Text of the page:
“How long have you had diabetes?”

“Twenty-seven years.”

He gave me a nod.  “Thanks for not making it seem like it sucks.  Enjoy your day,” and he moved towards a group of kids that were playing a little roughly.  I stayed and continued to watch my daughter play, very aware of my diabetes devices that, for the first time ever, didn’t seem quite noticeable enough.

 

(Also, today has been unofficially designated as a “day to check in” (hat tip to Chris Snider) with the DOC blogs that we’re reading.  I read a lot of diabetes blogs, but I don’t often comment because I usually want to say something meaningful, instead of “I like your post.”  (But I do like your post!)  But instead of finding that meaningful comment, I usually roll on and forget to return to comment.  NOT TODAY!  Today I’m commenting on every blog I read, because that’s the name of the game.  I love this community, and today I’ll show that through comments.  So please – if you’re here, say hello!  And thanks. xo)

What Do You Want to Talk About?

Last night’s #dsma chat was a particularly good one, because its intention was to generate discussion and feedback about what people in the diabetes online community (DOC) want to talk about.

Over the last ten years, the diabetes community has created some effective and supportive roots on (in?) the Internet. We are a vocal and passionate group of people (living with diabetes ourselves or caring for someone touched by diabetes) and the community seems to help people who are looking for their peers, looking to change something, or simply looking to share their stories. No matter what your level of involvement might be, the DOC is a place where you can find your footing.

So this question of “What do you want to talk about?” is a great one because it can help serve the needs/ hit the goals/ scratch the itch.

The evolution of the DOC is constant, and powerful, and we all have a chance to influence and shape it.  What’s important to you?  What do you want to talk about?

(And if you’re looking for more information on how to jump into the #dsma Twitter chats without losing your mind, check out this Diabetes and Twitter 101.)

Masterlab: Tides are Rising.

In the last ten years, the DOC has evolved from a small pocket of voices to an entire choir that can’t be housed in one town, or state, or even country.  I love seeing more hands raised and more people saying, “Me, too!” and providing support and understanding for one another.  Patient stories matter.  Our stories matter.

The DOC is also becoming more diverse, more inclusive, and more action-oriented, moving these online conversations to offline endeavors, making a tangible difference in the world of diabetes.  I’ve seen the start of this kind of change, and the tides are rising beautifully. And with it go all of our boats.

But there’s more work to be done.  Which brings me to Masterlab.

In a few days from now, dozens of diabetes advocates will bring their voices to sunny Orlando, Florida to participate in the Diabetes Hands Foundation’s Masterlab program, which is about “building a sense of what is possible and creating a formula for successful diabetes advocacy in the future.”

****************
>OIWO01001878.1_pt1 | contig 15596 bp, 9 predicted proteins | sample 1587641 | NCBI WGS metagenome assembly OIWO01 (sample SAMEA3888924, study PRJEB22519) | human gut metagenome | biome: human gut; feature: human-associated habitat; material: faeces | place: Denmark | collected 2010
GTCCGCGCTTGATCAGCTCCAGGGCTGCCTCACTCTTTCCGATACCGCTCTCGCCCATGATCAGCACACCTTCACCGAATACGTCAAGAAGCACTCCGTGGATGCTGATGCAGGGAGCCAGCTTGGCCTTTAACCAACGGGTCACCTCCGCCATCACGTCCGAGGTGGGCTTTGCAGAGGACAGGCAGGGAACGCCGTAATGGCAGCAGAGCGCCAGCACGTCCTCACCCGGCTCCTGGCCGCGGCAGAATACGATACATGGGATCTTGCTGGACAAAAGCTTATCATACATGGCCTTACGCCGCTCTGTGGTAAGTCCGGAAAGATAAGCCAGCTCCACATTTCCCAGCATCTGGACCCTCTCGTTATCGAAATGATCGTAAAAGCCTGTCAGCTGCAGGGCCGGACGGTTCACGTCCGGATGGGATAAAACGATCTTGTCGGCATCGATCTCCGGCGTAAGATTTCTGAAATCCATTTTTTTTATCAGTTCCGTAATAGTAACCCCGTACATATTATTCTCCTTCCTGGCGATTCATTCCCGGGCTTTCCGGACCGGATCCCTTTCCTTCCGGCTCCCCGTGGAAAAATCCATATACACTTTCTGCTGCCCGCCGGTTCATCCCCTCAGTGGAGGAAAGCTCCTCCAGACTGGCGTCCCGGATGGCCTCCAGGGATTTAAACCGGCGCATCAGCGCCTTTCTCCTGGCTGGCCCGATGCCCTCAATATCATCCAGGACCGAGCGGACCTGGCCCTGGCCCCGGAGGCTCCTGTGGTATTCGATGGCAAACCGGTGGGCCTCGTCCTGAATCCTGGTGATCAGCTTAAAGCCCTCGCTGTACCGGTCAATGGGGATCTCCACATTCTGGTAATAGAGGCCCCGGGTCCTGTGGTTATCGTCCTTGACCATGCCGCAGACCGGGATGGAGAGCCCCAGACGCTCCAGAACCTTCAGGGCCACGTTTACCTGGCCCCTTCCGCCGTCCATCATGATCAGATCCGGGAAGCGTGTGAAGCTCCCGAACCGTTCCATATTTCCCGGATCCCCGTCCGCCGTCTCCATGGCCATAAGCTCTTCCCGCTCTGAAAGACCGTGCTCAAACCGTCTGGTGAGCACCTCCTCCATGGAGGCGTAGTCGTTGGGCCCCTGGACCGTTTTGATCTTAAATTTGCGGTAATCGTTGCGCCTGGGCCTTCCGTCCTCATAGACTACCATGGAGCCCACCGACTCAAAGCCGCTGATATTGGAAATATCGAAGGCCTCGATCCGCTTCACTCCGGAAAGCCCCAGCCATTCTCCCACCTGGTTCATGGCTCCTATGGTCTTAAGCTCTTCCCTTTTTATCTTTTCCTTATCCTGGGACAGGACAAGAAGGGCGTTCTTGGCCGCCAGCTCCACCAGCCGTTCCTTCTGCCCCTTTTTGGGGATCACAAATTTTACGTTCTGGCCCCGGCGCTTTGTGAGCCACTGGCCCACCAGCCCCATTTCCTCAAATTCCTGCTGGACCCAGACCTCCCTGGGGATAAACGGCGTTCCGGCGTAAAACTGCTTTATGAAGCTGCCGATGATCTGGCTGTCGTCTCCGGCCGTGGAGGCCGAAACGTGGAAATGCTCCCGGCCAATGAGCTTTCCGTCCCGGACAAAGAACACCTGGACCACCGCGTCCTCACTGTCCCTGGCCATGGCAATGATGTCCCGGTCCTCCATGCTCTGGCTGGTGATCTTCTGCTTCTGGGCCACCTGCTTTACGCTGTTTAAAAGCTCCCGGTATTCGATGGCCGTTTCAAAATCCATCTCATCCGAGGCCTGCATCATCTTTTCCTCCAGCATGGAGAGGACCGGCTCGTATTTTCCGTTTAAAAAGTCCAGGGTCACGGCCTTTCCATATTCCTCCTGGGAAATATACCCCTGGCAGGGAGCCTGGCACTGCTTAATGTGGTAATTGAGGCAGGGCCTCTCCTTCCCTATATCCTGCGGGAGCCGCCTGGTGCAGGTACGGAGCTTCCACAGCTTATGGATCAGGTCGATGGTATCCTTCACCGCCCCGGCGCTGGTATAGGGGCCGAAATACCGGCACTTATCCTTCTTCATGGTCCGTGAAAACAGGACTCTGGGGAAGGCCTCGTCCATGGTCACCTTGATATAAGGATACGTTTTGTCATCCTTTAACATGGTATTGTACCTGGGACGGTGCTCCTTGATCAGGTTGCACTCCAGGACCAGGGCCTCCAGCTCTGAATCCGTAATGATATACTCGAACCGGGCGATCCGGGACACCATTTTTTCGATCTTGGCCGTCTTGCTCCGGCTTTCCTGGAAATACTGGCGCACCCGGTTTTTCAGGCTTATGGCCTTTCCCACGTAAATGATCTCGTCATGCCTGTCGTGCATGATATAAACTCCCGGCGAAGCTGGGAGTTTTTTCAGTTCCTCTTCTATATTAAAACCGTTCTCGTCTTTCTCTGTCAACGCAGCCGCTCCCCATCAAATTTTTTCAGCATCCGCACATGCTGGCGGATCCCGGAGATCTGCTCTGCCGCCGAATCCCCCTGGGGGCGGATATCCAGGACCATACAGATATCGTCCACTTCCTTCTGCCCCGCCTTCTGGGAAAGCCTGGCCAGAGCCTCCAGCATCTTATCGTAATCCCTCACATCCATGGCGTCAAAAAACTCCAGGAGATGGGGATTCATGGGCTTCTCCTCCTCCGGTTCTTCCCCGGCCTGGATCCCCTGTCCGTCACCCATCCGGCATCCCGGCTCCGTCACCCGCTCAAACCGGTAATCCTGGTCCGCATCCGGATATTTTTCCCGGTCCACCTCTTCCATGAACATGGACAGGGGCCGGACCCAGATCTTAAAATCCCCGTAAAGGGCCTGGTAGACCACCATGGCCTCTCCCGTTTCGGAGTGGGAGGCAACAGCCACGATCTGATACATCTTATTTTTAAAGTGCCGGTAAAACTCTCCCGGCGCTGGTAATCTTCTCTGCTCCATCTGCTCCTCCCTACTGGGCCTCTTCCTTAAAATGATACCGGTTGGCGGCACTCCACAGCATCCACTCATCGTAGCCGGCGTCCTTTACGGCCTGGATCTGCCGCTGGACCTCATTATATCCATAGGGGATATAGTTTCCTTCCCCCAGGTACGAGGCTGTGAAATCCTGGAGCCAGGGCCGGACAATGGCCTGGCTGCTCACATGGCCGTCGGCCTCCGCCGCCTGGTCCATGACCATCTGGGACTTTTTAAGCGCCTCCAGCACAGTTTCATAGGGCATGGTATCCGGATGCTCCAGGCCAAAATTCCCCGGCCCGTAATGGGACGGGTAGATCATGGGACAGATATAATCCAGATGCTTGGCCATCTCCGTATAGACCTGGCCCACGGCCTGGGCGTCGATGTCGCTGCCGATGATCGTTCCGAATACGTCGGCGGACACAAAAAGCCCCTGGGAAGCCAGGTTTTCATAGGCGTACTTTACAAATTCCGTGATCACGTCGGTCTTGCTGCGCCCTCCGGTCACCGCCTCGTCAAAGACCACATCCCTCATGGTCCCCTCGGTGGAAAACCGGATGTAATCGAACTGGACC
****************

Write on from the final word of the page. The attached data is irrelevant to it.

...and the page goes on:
My response?  Oh hell to the absolute yes.  I asked Manny what the impetus was behind Masterlab, and he said that he’s hoping to address the “squeaky wheel” mentality of advocacy … namely, helping diabetes advocates make the wheel squeak more.

“We are in dire need of people who will tell their story, who will come out of their caves and tell to FDA, CMS, NIH, or your-favorite-alphabet-soup, the ways in which a particular drug, device, therapy, or research affects their lives. Maybe it’s not the A1c or the cardiovascular risk, but being able to live through less hypos or not having to take a shot. But we need more,” he said.

“We need advocates willing to speak where their voices need to be heard. We need people who can wear their passion “like a sports coat” (as Glu’s Dana Ball would say), balancing it with solid data to support their views packed with emotion. But we need more.”

The Masterlab takes place on July 2nd at the Orlando World Center Marriott from 7 am – 5 pm and is free for anyone who has already registered for the Children with Diabetes “Friends for Life” conference.  (If you would like to register just for Masterlab, the cost is $50.  You can register here.)  The full agenda is listed here, but if that’s tl;dr, the topics include Today’s Diabetes Advocacy Environment, What Has Been Accomplished by Other Patients (and How), Getting the Attention of Decision Makers, and Mobilizing the Diabetes Community, plus several others.

Manny added, “We need everyone behind the voices speaking on behalf of the community, providing an echo effect, to amplify our voices and make sure that there is not a single corner in any government office that has something that it could be doing to help more people touched by diabetes that doesn’t hear about it.  Putting in place the building blocks to start making this vision a reality… that is what Diabetes Advocates MasterLab is about. I hope the event sells out… because we need more.”

Click here for details on Masterlab, and please register if you’re coming to FFL, or if you live in the Orlando area.  Register soon, as space is limited.

Your voice matters.  Use it.